The iPhone has become the ultimate high-tech "baby blankie."
Mark Zuckerberg has buckled to tradition and joined the ranks of the married — and he let the world know the change in his "relationship status" by announcing it on Facebook. Just a few years ago, the same announcement would have been sent, via press release, to the media and announced in the pages of newspapers or on a news broadcast. The news would be essentially the same — "Zuckerberg weds longtime girlfriend" — but would be communicated in a way that seems more impersonal.
But is it really? Zuckerberg's outreach was directed toward "persons" not people and presented in the form of digital data, read on a computer screen. There's no hug. No eye contact. No physical or direct emotional conveyance of warmth.
Yet, reading the news on our smartphones, we feel like it's directed toward us: a personal message from Mark — not because the news is personal but because it's delivered on our very own screen, on an object to which we've developed a personal attachment.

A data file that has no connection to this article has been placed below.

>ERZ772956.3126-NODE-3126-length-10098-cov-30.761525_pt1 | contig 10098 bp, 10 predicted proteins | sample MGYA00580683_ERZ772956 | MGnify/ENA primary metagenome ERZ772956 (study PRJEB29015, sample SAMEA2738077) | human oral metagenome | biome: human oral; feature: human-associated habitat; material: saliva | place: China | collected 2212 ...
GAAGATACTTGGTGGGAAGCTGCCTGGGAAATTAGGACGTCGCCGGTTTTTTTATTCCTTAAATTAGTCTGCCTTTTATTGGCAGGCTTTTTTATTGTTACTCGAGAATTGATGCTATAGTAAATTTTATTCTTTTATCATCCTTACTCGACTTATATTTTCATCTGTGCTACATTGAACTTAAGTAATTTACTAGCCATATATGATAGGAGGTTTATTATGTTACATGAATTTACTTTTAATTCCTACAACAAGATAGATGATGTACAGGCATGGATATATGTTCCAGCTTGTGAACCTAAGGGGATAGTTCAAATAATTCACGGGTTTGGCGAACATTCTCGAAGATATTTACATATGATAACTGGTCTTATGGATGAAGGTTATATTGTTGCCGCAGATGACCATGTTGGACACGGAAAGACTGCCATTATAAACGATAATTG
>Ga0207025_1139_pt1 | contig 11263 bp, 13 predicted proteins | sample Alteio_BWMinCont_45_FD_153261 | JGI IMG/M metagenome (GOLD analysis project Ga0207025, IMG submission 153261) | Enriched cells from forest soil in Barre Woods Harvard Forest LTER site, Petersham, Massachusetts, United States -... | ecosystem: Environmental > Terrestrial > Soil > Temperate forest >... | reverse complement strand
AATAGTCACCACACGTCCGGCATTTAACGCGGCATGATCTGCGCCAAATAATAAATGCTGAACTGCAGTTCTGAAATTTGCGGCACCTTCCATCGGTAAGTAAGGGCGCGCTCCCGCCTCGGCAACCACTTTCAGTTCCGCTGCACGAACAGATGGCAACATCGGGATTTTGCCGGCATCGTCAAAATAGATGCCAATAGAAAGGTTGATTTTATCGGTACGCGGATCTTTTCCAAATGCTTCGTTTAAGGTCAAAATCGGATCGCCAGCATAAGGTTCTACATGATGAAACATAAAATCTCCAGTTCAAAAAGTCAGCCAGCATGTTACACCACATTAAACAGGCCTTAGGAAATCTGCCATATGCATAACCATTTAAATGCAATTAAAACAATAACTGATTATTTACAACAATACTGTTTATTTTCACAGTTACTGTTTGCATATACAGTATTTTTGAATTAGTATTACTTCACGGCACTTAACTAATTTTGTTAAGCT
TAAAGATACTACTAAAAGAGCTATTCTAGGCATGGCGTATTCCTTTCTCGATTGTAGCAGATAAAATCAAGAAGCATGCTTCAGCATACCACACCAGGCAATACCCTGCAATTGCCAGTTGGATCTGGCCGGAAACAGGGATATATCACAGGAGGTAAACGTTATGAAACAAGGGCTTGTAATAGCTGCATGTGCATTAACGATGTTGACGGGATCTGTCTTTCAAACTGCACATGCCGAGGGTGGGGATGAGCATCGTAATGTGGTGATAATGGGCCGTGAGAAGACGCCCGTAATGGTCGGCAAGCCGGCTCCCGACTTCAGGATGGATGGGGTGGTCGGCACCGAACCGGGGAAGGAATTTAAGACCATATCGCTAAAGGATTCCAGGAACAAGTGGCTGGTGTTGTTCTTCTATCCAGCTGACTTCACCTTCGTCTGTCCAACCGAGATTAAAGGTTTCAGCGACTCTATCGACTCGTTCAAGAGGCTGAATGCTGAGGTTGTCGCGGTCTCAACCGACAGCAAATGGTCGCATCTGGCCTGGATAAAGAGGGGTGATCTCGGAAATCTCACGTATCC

The smartphone has evolved into more than a high-tech gadget. People love their phones. Literally. Recently, a successful and highly educated adult told me that she "couldn't live" without her iPhone, which she then called "one of my best friends." When people misplace these devices, they feel an intense panic that far outweighs the distress of losing a set of keys or even a wallet. They experience abandonment. How will they survive without their handheld computer?
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Written by Mindy Utay for Huffington Post Weird News.